What a start to 2018!

As a small business in today’s almost 24 hr society it is sometimes impossible to retreat from the technological perks that assist us in the working week.  When we are enjoying time with friends and family over the Christmas period, taking a photo of the “Game of Life” battle at the dining room table, an email notification pops up on the phone.  That little red circle is frustratingly difficult to ignore for the rest of the holiday so, you open your email app and, there it is, an email from the Planning Inspectorate…

You know by the subject line that it is the appeal decision you have been waiting for.  Do you or don’t you – open it, that is.

You open it.

You scan for the magic words.

APPEAL ALLOWED!

You open the cost award decision.

You scan for the magic words.

FULL AWARD OF COSTS GRANTED!

What a start to 2018 for our client, his bank balance and C2C Planning Consultants!

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Talk to us about your Game of Life strategy where it involves property development.

(P.S.  I won, but I lost at Game of Life.  I was first to the winning post but not rich enough.  Life imitates art?)

Happy C2C client awarded some of her costs back for having to pursue an appeal

Council’s need to be careful when pandering to objectors when refusing planning permission or relying on “cut and paste” exercises from previous reasons for refusal. Continue reading Happy C2C client awarded some of her costs back for having to pursue an appeal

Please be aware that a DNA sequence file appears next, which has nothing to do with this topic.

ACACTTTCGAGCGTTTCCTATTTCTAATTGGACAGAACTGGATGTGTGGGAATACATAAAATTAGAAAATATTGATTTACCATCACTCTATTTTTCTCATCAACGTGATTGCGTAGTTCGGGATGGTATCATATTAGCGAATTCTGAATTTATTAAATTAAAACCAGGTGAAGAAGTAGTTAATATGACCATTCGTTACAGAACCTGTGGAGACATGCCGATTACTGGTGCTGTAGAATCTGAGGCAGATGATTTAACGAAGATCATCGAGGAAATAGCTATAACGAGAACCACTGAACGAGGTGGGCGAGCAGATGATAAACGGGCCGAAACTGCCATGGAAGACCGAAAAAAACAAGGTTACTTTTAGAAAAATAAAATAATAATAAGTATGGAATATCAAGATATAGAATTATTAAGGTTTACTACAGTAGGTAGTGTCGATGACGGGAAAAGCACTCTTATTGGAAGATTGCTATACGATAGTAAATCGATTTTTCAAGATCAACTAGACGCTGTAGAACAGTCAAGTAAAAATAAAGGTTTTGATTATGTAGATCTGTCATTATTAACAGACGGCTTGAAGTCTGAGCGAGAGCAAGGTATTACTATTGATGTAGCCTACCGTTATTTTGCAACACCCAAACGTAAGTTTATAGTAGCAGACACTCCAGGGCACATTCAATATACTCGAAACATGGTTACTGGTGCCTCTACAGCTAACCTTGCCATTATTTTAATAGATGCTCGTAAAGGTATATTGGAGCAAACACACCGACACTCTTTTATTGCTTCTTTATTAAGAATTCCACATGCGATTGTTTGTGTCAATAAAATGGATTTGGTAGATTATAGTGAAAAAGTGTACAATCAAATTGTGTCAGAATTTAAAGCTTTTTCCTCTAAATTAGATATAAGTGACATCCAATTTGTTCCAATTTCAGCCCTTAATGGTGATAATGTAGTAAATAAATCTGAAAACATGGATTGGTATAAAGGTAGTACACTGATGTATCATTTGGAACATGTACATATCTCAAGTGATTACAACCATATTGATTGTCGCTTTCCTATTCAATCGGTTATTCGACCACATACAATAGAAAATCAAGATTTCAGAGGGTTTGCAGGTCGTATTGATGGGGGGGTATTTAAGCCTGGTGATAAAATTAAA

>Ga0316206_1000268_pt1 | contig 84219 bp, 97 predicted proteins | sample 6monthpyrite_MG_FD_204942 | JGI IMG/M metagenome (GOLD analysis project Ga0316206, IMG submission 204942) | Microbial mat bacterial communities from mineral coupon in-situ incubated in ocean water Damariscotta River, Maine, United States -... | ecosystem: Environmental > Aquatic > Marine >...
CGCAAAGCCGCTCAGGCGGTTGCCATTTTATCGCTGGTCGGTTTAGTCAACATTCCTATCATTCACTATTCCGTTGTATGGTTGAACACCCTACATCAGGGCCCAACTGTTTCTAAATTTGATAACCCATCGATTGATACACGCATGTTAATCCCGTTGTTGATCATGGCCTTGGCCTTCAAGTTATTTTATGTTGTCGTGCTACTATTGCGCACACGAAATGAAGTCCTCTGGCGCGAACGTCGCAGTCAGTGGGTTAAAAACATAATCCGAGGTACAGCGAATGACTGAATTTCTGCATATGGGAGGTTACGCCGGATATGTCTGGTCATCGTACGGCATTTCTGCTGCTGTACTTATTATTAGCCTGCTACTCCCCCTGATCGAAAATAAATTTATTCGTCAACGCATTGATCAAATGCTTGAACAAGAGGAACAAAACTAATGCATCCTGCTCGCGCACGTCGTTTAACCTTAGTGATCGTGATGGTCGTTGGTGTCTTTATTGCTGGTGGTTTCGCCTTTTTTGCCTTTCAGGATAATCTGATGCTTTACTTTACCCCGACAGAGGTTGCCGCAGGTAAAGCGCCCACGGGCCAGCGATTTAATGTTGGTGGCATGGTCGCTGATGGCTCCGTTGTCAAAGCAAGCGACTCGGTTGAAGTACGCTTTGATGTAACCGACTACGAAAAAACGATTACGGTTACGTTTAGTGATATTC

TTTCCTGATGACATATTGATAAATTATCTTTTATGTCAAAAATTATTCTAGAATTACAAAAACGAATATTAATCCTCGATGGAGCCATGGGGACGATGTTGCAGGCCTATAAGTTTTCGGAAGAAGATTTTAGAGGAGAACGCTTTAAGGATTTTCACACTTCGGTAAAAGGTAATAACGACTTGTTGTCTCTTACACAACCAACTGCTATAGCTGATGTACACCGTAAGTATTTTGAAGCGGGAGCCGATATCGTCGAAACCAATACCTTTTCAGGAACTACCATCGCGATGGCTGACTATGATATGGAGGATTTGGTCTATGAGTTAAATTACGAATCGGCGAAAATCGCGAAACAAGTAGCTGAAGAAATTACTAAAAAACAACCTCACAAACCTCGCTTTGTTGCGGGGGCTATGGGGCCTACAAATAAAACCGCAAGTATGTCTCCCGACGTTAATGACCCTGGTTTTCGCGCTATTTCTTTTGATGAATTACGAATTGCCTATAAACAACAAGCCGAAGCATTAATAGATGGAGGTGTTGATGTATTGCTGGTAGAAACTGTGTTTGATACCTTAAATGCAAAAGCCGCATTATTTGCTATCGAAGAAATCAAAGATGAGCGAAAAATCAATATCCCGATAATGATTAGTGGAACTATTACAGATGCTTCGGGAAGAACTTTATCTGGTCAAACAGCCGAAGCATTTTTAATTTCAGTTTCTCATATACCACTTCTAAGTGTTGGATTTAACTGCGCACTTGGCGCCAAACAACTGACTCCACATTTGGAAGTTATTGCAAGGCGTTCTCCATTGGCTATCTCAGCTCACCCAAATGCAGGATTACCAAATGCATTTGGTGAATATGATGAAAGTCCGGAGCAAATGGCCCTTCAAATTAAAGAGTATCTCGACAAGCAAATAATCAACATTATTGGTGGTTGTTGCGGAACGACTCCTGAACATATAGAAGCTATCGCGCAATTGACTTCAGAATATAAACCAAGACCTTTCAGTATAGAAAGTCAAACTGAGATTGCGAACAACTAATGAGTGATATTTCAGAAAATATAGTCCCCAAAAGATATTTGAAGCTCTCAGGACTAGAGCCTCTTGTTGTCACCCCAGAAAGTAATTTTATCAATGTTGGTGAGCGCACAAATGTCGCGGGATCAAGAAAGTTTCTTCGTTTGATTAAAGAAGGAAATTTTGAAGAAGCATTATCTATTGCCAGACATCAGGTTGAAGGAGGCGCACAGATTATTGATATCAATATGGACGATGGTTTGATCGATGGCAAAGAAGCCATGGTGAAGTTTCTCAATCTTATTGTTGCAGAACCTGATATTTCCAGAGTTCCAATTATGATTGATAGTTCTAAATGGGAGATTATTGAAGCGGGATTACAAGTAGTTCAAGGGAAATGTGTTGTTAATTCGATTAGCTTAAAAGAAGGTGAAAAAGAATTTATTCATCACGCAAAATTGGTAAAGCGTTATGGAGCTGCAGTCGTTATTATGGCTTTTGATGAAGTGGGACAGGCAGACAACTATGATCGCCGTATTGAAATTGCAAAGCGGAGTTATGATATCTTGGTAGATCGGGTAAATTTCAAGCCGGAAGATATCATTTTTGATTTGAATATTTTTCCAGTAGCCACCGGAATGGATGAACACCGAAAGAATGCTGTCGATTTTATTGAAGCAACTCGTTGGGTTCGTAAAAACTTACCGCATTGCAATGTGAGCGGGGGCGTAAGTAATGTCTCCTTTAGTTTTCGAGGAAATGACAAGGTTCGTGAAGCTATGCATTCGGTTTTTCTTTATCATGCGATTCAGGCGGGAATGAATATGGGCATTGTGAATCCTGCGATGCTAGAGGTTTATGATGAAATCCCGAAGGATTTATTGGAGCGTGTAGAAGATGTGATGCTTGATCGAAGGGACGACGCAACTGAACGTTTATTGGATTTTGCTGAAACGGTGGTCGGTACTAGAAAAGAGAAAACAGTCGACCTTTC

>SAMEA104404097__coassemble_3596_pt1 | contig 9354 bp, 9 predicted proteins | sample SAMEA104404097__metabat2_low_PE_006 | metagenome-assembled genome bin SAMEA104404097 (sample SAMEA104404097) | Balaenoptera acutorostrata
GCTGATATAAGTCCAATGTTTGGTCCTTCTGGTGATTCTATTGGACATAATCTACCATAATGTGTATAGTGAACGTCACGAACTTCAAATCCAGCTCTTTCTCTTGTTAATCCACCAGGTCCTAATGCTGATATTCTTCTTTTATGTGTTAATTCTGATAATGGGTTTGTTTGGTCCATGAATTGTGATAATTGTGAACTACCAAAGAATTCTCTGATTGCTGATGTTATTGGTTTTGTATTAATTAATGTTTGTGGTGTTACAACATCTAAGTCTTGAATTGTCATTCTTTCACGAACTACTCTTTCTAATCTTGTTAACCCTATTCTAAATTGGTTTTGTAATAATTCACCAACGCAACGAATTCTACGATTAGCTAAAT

£12m paid out by councils after losing planning appeals

While I am currently “coming to an agreement” with a LPA in regard to a partial award of appeal costs, I was quite astounded to read about this £12 million figure.

Property consultancy Daniel Watney LLP sent out Freedom of Information requests to the 418 principal local authorities across the UK, asking them to list costs awarded from appeal proceedings between 2010/11 and 2015/16.

Two-hundred and seventeen councils responded, with 178 stating that they had paid out over the past six years. This, according to the research, totalled £11,965,077.17.
The top 10 authorities paying the highest total sum:

1. Cornwall Council – £981,332.40

2. Derby City Council – £866,975.00

3. Halton Borough Council – £721,470.48

4. Stratford-on-Avon District Council – £557,818.84

5. South Gloucestershire Council – £505,544.28

6. Basingstoke and Dean Borough council – £468,694.60

7. Horsham District Council – £442,969.00

8. Cambridge City Council – £311,175.08

9. Solihull – £306,563.00

10. Cheshire – £260,197.61
Whilst I might have been astounded by the headline figure, I wasn’t astounded that Cornwall were top of the naughty list.  No pressies from Santa this year!

 

C2C Planning win partial award of costs for failure to substantiate the reason for refusal

Circular 03/09 provides guidance on costs applications in planning appeals, and advises that, irrespective of the outcome of the appeal, costs may only be awarded against a party who has behaved unreasonably and thereby caused another party to incur or waste expense unnecessarily.

In this case, the decision to refuse permission was taken by the Council contrary to the
recommendation given in the planning officer’s report. Paragraph B20 of the annex to the Circular recognises that planning authorities are not bound to accept the recommendations of their officers. It continues to say, however, that if officers’ professional or technical advice is not followed, authorities will need to show reasonable planning grounds for taking a contrary decision and produce relevant evidence on appeal to support the decision in all respects.